Solicitors will welcome a recent case - Healey & another v Shoosmiths  EWHC 1723 (QB) – which involved the scope of a solicitor's duty to a sophisticated businessman client.
The Claimant, Mr Healey, wished to buy a 60-metre 'superyacht' which would be built by a shipyard, Benetti. Shoosmiths were instructed, via Mr Healey's yacht broker, to advise Mr Healey.
Mr Healey signed the build contract, but defaulted on the first scheduled payment. Benetti terminated the contract and obtained summary judgment against Mr Healey in the sum of €7,100,000, enforcing the contract's liquidated damages provisions. Mr Healey obtained permission to appeal, before settling with Benetti in the sum of €2,250,000.
Mr Healey later issued proceedings against Shoosmiths. He claimed that he had not been made aware of the extent of his potential liability under the liquidated damages provisions, which differed from earlier yacht transactions in which he had been involved.
Mr Healey sought to recover the €2,250,000 settlement sum together with his costs of defending the claim brought by Benetti.
Shoosmiths had given no direct advice to Mr Healey explaining the various contractual provisions, but asserted that they had nevertheless taken sufficient steps to draw the liquidated damages provisions to his attention, via the yacht broker.
In the alternative, Shoosmiths claimed that Mr Healey would have proceeded regardless, as he had not expected to default and anticipated making a significant profit through subsequent re-sale of the vessel.
The Court found in Shoosmiths' favour in respect of both breach of duty and causation.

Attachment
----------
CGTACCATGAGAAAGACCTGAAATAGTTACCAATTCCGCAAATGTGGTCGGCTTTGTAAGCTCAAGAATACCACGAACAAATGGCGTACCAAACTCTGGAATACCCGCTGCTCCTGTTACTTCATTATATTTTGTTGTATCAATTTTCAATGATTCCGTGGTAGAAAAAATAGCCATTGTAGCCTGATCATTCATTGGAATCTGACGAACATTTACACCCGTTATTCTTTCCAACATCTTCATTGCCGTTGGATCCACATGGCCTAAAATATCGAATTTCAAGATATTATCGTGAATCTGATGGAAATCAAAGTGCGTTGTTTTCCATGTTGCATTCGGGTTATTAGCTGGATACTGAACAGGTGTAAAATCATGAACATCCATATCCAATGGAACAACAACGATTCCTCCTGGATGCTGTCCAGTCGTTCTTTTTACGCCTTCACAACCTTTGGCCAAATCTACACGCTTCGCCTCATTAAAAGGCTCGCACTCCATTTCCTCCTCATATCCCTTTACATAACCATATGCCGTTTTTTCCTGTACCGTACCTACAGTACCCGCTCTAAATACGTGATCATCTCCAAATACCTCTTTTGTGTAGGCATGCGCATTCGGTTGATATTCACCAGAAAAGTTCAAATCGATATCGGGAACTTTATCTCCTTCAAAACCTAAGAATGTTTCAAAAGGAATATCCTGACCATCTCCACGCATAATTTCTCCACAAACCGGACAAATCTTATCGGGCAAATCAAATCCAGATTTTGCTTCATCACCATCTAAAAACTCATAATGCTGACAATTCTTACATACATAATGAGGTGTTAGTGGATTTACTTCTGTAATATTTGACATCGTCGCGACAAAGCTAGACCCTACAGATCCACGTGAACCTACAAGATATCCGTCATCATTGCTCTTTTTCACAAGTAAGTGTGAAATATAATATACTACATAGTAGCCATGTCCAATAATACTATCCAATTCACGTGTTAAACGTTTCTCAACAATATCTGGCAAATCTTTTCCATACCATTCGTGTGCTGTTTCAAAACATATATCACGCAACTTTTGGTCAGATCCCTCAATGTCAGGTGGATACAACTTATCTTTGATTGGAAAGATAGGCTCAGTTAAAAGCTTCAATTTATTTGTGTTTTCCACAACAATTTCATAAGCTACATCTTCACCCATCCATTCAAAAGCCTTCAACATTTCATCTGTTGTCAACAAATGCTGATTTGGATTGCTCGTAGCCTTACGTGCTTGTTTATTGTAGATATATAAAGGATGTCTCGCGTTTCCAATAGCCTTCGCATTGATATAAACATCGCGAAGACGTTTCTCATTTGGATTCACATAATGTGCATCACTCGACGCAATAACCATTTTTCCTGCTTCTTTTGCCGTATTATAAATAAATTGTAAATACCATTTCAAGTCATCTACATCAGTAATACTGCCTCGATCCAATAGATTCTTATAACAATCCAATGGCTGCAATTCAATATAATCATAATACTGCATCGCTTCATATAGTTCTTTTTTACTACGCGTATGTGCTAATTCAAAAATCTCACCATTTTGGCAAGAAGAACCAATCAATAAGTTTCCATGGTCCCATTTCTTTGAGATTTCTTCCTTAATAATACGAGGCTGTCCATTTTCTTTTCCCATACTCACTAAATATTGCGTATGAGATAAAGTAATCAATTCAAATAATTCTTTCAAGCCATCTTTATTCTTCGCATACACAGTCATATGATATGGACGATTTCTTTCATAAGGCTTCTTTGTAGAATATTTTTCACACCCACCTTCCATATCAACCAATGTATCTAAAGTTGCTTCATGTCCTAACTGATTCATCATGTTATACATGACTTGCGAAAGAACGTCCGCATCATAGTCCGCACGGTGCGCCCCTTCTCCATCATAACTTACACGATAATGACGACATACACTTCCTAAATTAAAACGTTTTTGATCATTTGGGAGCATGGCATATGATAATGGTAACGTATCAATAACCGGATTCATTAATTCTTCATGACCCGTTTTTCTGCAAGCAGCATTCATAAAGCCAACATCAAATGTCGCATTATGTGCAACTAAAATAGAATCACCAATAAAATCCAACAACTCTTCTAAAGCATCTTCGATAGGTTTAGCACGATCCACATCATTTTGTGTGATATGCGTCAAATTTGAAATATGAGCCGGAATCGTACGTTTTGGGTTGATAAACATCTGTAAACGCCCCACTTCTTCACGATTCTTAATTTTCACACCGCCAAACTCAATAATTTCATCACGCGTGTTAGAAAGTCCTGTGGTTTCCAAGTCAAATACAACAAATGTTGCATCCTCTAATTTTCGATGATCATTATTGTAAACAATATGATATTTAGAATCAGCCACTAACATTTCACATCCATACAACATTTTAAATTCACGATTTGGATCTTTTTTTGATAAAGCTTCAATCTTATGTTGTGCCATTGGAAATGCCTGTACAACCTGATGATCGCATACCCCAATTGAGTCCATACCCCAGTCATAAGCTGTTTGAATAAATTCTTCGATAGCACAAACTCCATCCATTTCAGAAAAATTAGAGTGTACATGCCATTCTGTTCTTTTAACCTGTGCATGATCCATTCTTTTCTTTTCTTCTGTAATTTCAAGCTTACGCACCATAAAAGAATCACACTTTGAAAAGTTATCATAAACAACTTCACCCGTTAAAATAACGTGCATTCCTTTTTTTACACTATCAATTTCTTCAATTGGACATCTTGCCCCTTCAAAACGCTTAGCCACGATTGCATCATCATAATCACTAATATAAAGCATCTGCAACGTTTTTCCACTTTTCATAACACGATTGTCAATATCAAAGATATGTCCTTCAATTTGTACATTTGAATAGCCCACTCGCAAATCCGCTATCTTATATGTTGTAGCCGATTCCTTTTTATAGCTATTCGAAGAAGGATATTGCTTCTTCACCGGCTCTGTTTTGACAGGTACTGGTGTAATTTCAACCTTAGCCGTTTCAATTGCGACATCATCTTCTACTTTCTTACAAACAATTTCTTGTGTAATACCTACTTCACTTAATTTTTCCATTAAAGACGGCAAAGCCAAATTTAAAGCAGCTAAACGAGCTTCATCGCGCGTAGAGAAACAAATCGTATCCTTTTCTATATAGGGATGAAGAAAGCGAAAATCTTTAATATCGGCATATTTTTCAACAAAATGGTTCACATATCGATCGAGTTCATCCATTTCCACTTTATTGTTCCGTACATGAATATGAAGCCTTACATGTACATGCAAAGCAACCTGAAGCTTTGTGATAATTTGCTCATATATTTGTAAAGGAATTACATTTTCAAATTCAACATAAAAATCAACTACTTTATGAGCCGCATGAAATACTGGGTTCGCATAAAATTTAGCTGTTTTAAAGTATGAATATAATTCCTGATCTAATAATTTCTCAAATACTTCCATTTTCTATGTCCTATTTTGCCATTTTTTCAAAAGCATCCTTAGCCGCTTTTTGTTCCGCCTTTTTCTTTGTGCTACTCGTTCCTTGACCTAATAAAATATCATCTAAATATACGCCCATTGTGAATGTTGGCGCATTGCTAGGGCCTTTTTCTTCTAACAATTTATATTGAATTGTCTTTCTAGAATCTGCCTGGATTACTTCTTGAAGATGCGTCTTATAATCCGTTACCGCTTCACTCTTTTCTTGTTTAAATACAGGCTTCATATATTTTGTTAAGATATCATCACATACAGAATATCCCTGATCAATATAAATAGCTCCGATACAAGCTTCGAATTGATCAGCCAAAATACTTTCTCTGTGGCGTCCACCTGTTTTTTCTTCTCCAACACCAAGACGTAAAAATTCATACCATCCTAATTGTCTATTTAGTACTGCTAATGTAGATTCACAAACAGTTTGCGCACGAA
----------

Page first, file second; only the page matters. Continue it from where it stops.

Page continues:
HHJ Moulder concluded that, in light of Mr Healey's sophistication and experience as a businessman and his previous superyacht transactions, Shoosmiths did not have a duty to go further than highlighting and commenting on the liquidated damages provision in a draft copy of the contract, which had been provided to Mr Healey by the broker.
Shoosmiths did not need to provide any particular advice as to Mr Healey's potential liability in the event of default, and did not need to question Mr Healey as to whether he knew what he was doing.
The Judge found as a matter of fact that Mr Healey was likely to have read or looked at the draft contract as marked-up by Shoosmiths. Mr Healey's evidence that he had not read the relevant sections was rejected.
The Judge also found that Mr Healey had failed to show that he would not have proceeded with the transaction in any event.
This case turned largely on its facts and the Judge's view of the credibility of the evidence of Mr Healey. His claim that he had not read and/or understood the relevant parts of the contract was found to be unpersuasive.
Of wider relevance is the finding that, with a sophisticated client such as this, a solicitor will not always be required to explain in detail the effect of contractual provisions. The Judge acknowledged that such advice would, in some circumstances, be unwelcome. This is another interesting illustration of the principle set out in Football League Ltd v Edge Ellison, to which the Judge referred.
An analysis of the level of advice which needs to be provided to any given client will always be a difficult exercise. Should a dispute arise down the line, the outcome will likely hinge (as this case did) on the parties' conflicting witness evidence as to what the client knew, what he ought to have known, and/or what his lawyers should reasonably have expected him to know.
Prevention, as the old adage says, is better than cure; best practice for practitioners will of course be to provide detailed advice when in any doubt as to whether it is required. That said, solicitors should be encouraged by this decision: it suggests once again that, as well as issues such as causation and the measure of loss, the courts are prepared to consider the scope of the solicitor's duty on a case-by-case basis.
Phil Murrin (partner) and Mark Healing (solicitor) of DAC Beachcroft LLP acted for the Defendant, Shoosmiths.